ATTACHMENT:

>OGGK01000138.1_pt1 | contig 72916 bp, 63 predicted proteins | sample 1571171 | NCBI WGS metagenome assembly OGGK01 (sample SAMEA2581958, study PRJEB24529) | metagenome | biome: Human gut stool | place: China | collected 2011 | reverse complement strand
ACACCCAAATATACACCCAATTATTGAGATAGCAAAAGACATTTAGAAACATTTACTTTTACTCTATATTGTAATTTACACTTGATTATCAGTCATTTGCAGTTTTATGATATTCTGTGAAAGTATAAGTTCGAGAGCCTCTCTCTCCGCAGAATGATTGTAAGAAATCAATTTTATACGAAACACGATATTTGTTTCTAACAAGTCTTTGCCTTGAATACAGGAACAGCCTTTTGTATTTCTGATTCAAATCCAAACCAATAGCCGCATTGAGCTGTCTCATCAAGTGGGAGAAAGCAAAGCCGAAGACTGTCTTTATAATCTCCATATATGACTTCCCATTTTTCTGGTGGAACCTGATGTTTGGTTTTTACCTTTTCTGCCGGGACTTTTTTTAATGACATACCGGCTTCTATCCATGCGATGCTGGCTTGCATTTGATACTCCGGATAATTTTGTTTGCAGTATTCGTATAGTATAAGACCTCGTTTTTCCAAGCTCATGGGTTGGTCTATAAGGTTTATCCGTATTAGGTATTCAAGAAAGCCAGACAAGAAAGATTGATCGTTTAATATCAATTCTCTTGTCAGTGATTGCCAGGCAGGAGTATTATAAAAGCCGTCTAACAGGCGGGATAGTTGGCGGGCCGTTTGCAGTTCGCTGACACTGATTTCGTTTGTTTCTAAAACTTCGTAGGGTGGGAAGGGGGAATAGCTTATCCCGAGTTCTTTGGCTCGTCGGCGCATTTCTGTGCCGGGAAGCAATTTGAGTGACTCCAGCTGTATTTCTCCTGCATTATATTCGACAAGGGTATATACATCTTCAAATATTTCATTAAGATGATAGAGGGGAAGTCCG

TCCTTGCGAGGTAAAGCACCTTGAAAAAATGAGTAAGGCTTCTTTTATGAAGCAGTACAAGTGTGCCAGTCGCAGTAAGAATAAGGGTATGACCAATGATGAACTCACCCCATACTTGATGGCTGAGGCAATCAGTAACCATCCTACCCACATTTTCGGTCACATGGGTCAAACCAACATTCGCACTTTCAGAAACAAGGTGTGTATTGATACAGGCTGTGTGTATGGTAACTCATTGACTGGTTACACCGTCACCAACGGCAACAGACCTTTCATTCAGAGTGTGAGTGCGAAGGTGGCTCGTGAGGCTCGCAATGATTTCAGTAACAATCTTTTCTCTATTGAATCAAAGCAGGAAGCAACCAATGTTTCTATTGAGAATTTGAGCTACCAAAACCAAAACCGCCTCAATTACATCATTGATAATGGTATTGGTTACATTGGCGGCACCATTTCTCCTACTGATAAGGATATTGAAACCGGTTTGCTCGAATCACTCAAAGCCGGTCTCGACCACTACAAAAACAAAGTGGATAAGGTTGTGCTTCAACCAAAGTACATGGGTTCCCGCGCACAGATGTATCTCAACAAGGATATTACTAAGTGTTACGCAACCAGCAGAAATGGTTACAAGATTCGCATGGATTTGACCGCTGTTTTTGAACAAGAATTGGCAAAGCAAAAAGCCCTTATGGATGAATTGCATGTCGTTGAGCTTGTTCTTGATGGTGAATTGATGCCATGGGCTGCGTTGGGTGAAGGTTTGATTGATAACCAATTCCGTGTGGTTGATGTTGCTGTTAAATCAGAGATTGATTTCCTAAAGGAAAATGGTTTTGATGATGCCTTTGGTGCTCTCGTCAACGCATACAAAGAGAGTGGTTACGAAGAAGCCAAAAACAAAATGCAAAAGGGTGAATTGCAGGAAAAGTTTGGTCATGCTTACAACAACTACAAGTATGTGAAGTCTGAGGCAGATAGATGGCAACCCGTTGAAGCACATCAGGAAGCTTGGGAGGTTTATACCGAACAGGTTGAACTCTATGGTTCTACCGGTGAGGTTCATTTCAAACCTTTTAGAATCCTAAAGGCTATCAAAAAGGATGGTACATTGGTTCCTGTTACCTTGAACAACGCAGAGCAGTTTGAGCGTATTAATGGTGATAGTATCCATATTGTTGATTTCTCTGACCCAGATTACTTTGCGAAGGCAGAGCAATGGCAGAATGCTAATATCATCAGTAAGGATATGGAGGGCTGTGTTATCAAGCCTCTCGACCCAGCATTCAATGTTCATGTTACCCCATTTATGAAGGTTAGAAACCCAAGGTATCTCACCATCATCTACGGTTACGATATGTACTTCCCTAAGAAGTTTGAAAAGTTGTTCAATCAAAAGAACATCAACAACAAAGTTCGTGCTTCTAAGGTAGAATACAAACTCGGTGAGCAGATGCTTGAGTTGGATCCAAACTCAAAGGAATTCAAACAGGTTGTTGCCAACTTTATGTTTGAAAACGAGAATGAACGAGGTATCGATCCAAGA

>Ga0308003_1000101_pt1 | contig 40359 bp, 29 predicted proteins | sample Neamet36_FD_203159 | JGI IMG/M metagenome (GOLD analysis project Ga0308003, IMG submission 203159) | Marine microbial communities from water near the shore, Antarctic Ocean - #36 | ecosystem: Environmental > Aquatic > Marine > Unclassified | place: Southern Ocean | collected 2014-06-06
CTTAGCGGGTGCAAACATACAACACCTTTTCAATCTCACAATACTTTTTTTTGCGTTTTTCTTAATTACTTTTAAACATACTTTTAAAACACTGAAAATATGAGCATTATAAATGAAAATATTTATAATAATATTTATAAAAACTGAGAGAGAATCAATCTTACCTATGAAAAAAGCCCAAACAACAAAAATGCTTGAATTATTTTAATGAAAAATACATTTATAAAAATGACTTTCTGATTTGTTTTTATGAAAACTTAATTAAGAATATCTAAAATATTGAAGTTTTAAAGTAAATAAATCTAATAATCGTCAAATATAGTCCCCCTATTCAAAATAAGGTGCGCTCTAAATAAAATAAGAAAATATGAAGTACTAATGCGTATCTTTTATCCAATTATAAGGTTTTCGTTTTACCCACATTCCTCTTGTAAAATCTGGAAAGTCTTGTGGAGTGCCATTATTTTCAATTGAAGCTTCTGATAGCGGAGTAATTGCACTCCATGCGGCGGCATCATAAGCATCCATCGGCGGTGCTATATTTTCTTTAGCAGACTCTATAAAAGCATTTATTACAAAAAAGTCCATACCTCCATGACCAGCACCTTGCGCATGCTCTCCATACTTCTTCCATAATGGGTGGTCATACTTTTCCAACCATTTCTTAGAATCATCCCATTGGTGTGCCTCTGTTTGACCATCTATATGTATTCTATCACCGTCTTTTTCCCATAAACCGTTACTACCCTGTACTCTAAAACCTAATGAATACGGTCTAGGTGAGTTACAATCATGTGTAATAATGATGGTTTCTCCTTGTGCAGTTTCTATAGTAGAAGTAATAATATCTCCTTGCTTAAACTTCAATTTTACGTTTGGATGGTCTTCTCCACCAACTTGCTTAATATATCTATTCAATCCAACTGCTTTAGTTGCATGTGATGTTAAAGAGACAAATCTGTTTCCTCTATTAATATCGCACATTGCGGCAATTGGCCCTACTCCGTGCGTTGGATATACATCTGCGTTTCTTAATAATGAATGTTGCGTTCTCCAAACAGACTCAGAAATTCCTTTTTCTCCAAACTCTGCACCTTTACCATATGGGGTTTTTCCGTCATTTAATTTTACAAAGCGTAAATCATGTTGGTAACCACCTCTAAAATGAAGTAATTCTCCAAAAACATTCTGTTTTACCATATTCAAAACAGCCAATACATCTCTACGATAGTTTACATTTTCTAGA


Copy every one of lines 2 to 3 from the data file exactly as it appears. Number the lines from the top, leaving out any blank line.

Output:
ACACCCAAATATACACCCAATTATTGAGATAGCAAAAGACATTTAGAAACATTTACTTTTACTCTATATTGTAATTTACACTTGATTATCAGTCATTTGCAGTTTTATGATATTCTGTGAAAGTATAAGTTCGAGAGCCTCTCTCTCCGCAGAATGATTGTAAGAAATCAATTTTATACGAAACACGATATTTGTTTCTAACAAGTCTTTGCCTTGAATACAGGAACAGCCTTTTGTATTTCTGATTCAAATCCAAACCAATAGCCGCATTGAGCTGTCTCATCAAGTGGGAGAAAGCAAAGCCGAAGACTGTCTTTATAATCTCCATATATGACTTCCCATTTTTCTGGTGGAACCTGATGTTTGGTTTTTACCTTTTCTGCCGGGACTTTTTTTAATGACATACCGGCTTCTATCCATGCGATGCTGGCTTGCATTTGATACTCCGGATAATTTTGTTTGCAGTATTCGTATAGTATAAGACCTCGTTTTTCCAAGCTCATGGGTTGGTCTATAAGGTTTATCCGTATTAGGTATTCAAGAAAGCCAGACAAGAAAGATTGATCGTTTAATATCAATTCTCTTGTCAGTGATTGCCAGGCAGGAGTATTATAAAAGCCGTCTAACAGGCGGGATAGTTGGCGGGCCGTTTGCAGTTCGCTGACACTGATTTCGTTTGTTTCTAAAACTTCGTAGGGTGGGAAGGGGGAATAGCTTATCCCGAGTTCTTTGGCTCGTCGGCGCATTTCTGTGCCGGGAAGCAATTTGAGTGACTCCAGCTGTATTTCTCCTGCATTATATTCGACAAGGGTATATACATCTTCAAATATTTCATTAAGATGATAGAGGGGAAGTCCG

TCCTTGCGAGGTAAAGCACCTTGAAAAAATGAGTAAGGCTTCTTTTATGAAGCAGTACAAGTGTGCCAGTCGCAGTAAGAATAAGGGTATGACCAATGATGAACTCACCCCATACTTGATGGCTGAGGCAATCAGTAACCATCCTACCCACATTTTCGGTCACATGGGTCAAACCAACATTCGCACTTTCAGAAACAAGGTGTGTATTGATACAGGCTGTGTGTATGGTAACTCATTGACTGGTTACACCGTCACCAACGGCAACAGACCTTTCATTCAGAGTGTGAGTGCGAAGGTGGCTCGTGAGGCTCGCAATGATTTCAGTAACAATCTTTTCTCTATTGAATCAAAGCAGGAAGCAACCAATGTTTCTATTGAGAATTTGAGCTACCAAAACCAAAACCGCCTCAATTACATCATTGATAATGGTATTGGTTACATTGGCGGCACCATTTCTCCTACTGATAAGGATATTGAAACCGGTTTGCTCGAATCACTCAAAGCCGGTCTCGACCACTACAAAAACAAAGTGGATAAGGTTGTGCTTCAACCAAAGTACATGGGTTCCCGCGCACAGATGTATCTCAACAAGGATATTACTAAGTGTTACGCAACCAGCAGAAATGGTTACAAGATTCGCATGGATTTGACCGCTGTTTTTGAACAAGAATTGGCAAAGCAAAAAGCCCTTATGGATGAATTGCATGTCGTTGAGCTTGTTCTTGATGGTGAATTGATGCCATGGGCTGCGTTGGGTGAAGGTTTGATTGATAACCAATTCCGTGTGGTTGATGTTGCTGTTAAATCAGAGATTGATTTCCTAAAGGAAAATGGTTTTGATGATGCCTTTGGTGCTCTCGTCAACGCATACAAAGAGAGTGGTTACGAAGAAGCCAAAAACAAAATGCAAAAGGGTGAATTGCAGGAAAAGTTTGGTCATGCTTACAACAACTACAAGTATGTGAAGTCTGAGGCAGATAGATGGCAACCCGTTGAAGCACATCAGGAAGCTTGGGAGGTTTATACCGAACAGGTTGAACTCTATGGTTCTACCGGTGAGGTTCATTTCAAACCTTTTAGAATCCTAAAGGCTATCAAAAAGGATGGTACATTGGTTCCTGTTACCTTGAACAACGCAGAGCAGTTTGAGCGTATTAATGGTGATAGTATCCATATTGTTGATTTCTCTGACCCAGATTACTTTGCGAAGGCAGAGCAATGGCAGAATGCTAATATCATCAGTAAGGATATGGAGGGCTGTGTTATCAAGCCTCTCGACCCAGCATTCAATGTTCATGTTACCCCATTTATGAAGGTTAGAAACCCAAGGTATCTCACCATCATCTACGGTTACGATATGTACTTCCCTAAGAAGTTTGAAAAGTTGTTCAATCAAAAGAACATCAACAACAAAGTTCGTGCTTCTAAGGTAGAATACAAACTCGGTGAGCAGATGCTTGAGTTGGATCCAAACTCAAAGGAATTCAAACAGGTTGTTGCCAACTTTATGTTTGAAAACGAGAATGAACGAGGTATCGATCCAAGA